Interesting Things #32 — Sociotechnical Lenses


This is Beng Tan and welcome to Interesting Things, a curation of interesting stories and links from tech, work, biz, science, life and random stuff.

Happy reading!


Sociotechnical Lenses into Software Systems (Oct 2021) — People are constantly changing software, and those people almost certainly have different short and long-term goals, contexts, and pressures. (hn)

How Many Titles Does It Take to Run a Software Engineering Team? — A semi-scientific analysis of senior SWE job titles, and an unscientific set of opinions about them. (hn)

Why is an Enterprise Sale So Complex? — An enterprise sale is a significant source of opportunity for startups. (hn)

How Quantum Computers Will Correct Their Errors — Quantum bits are fussy and fragile. Useful quantum computers will need error-correction. (hn)

A statement about my Scala open source work — This document describes my decision to stop doing open source work in the Scala community. (hn)

ConstitutionDAO — a $20 million stupid Ethereum trick — Either this is an elaborately preplanned rugpull — or it’s actually the dumb stunt it appears to be. (hn)

What technologies should I learn? — Recommendations for early career web developers. (hn)

Why mobile releases are a silent killer, and what your team can do about it (Oct 2021) — Here are some things we wished our old selves and teams had insight into back then. (hn)

Coding Interviews – Why you shouldn’t give homework — Homework signals to candidates that their time is worthless. (hn)

Introducing Svelte, and Comparing Svelte with React and Vue — Let’s dive into what makes Svelte different, why it’s so enjoyable, and how it’s able to ship such tiny, fast apps. (hn)

Reframing tech debt — If we bake addressing tech debt into our plans, could it become an opportunity to build abundance into our systems? (hn)

Logging at Twitter: Updated (Aug 2021) — Twitter encountered challenges moving away from a home grown logging platform to the commercially available Splunk. (hn)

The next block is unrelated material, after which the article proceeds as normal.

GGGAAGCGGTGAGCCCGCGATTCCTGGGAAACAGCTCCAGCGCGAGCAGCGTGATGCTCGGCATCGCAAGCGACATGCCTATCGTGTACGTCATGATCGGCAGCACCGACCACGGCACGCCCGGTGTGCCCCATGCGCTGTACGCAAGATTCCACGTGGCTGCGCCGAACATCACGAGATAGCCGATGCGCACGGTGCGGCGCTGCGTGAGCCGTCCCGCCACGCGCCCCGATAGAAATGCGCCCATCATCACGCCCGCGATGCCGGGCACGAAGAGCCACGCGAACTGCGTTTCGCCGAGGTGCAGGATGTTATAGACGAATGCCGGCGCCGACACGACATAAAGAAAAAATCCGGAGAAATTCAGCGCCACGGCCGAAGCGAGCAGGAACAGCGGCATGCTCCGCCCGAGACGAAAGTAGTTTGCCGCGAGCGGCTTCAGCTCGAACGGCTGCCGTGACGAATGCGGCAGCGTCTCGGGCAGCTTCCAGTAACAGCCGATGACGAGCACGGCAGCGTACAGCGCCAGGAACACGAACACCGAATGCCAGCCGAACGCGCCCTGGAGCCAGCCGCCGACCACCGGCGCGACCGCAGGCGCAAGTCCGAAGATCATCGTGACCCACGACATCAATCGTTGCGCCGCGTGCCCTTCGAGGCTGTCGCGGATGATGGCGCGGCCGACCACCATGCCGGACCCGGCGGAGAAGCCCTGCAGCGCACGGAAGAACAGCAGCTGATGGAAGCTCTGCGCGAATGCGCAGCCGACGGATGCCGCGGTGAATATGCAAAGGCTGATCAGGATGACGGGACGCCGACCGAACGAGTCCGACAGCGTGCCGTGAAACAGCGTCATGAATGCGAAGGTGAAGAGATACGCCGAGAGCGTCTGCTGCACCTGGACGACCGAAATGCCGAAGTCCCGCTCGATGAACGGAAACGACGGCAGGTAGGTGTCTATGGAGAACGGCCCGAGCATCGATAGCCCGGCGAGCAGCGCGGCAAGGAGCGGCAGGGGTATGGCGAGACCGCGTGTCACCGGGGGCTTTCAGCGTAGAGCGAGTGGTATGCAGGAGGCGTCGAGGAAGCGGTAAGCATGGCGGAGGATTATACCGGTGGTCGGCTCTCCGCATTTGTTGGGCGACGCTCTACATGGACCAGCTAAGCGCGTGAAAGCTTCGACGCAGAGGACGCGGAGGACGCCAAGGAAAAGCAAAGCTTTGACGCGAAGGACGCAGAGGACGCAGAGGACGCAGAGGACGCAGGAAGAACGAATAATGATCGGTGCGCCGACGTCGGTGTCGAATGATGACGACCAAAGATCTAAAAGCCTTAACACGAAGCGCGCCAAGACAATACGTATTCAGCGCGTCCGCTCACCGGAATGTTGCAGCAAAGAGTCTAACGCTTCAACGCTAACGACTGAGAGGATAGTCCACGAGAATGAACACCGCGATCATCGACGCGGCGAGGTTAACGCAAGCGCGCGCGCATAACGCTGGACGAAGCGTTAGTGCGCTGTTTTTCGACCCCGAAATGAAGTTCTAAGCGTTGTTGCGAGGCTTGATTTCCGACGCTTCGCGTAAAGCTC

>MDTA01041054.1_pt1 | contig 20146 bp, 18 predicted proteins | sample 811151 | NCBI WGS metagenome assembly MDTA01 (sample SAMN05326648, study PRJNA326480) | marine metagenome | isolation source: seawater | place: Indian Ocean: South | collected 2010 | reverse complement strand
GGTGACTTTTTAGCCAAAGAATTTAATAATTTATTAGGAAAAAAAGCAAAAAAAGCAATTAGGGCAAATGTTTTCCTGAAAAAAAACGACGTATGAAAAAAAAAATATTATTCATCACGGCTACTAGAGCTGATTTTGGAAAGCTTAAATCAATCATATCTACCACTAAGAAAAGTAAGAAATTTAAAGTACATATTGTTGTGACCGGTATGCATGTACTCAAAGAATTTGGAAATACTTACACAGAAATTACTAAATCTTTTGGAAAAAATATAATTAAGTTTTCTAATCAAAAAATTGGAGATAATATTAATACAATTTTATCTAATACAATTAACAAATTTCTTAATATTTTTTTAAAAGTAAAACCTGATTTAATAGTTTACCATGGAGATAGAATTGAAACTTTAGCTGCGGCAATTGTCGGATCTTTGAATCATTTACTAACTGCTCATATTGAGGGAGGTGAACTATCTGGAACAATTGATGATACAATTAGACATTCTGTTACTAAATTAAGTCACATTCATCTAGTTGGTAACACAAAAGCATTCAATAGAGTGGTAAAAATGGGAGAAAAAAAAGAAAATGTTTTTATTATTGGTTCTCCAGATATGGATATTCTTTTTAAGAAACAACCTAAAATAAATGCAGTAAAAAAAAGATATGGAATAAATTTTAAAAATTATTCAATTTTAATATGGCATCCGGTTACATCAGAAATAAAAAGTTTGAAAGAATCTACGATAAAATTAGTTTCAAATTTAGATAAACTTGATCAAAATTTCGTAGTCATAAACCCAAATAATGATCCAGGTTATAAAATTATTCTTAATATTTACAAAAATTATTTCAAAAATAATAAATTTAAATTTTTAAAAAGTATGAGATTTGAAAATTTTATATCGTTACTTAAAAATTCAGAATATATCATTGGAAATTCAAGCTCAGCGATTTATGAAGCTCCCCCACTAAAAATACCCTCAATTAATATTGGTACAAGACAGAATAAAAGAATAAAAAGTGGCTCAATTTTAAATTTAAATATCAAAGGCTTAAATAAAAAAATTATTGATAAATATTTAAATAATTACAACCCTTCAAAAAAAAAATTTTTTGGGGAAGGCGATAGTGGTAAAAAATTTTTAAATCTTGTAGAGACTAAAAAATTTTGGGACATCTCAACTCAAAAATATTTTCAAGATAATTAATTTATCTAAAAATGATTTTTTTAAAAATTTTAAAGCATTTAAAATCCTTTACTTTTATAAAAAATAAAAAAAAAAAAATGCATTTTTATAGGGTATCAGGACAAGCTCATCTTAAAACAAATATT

Why so many people undercharge for their work — Setting a rate can be a minefield for folks navigating an industry alone. (hn)

What Every Engineer and Computer Scientist Should Know: The Biggest Contributor to Happiness — Seeking the fundamental factors instrumental to happiness. (hn)


The Modest Moderna Cofounder And Multibillionaire Robert Langer Shares His Secrets To Success — Work and life advice garnered from decades of experience. (hn)

Another Humorous Substack Panic — The notion that Substack is a threat to traditional media itself speaks to their comical inability to understand cause and effect. (hn)


The ingenious living bridges of India — For centuries, indigenous groups in north-east India have crafted intricate bridges from living fig trees. (hn)

Rare case of woman’s body ridding itself of HIV — A woman from Argentina appears to have rid herself of HIV without drugs or treatment — the second documented case of its kind in the world. (hn)

Alzheimer’s vaccine step closer after new treatment reverses memory loss — Scientists hail successful trial on mice in which vaccine trains immune system to fight sticky amyloid protein that accumulates in the brain. (hn)

Mosquitoes have a mutual symbiotic relationship with malaria-causing pathogen — Infection with the parasite provides the mosquito an advantage that promotes reproduction and disease transmission. (hn)


Octopuses, crabs and lobsters to be recognised as sentient beings under UK law following LSE report findings — An LSE report demonstrates they have capacity to experience pain or distress. (hn)

No One Cares! — Our fears about what other people think of us are overblown and rarely worth fretting over. (hn)

Revealed: the software that studies your Facebook friends to predict who may commit a crime — Dozens of US companies have popped up in recent years to harness social media to help solve and predict crime. (hn)

The Urgent Case for Sabbaticals for All — Research shows that extended time off isn’t just a break—it can be a life-changing period that helps us reset our understanding of who we are. (hn)

Talk with the Hand! — The expressive art of chirology: I observed that the most effective communicators delivered the most histrionic performances. (hn)


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Enjoy your reading and have a good day, Beng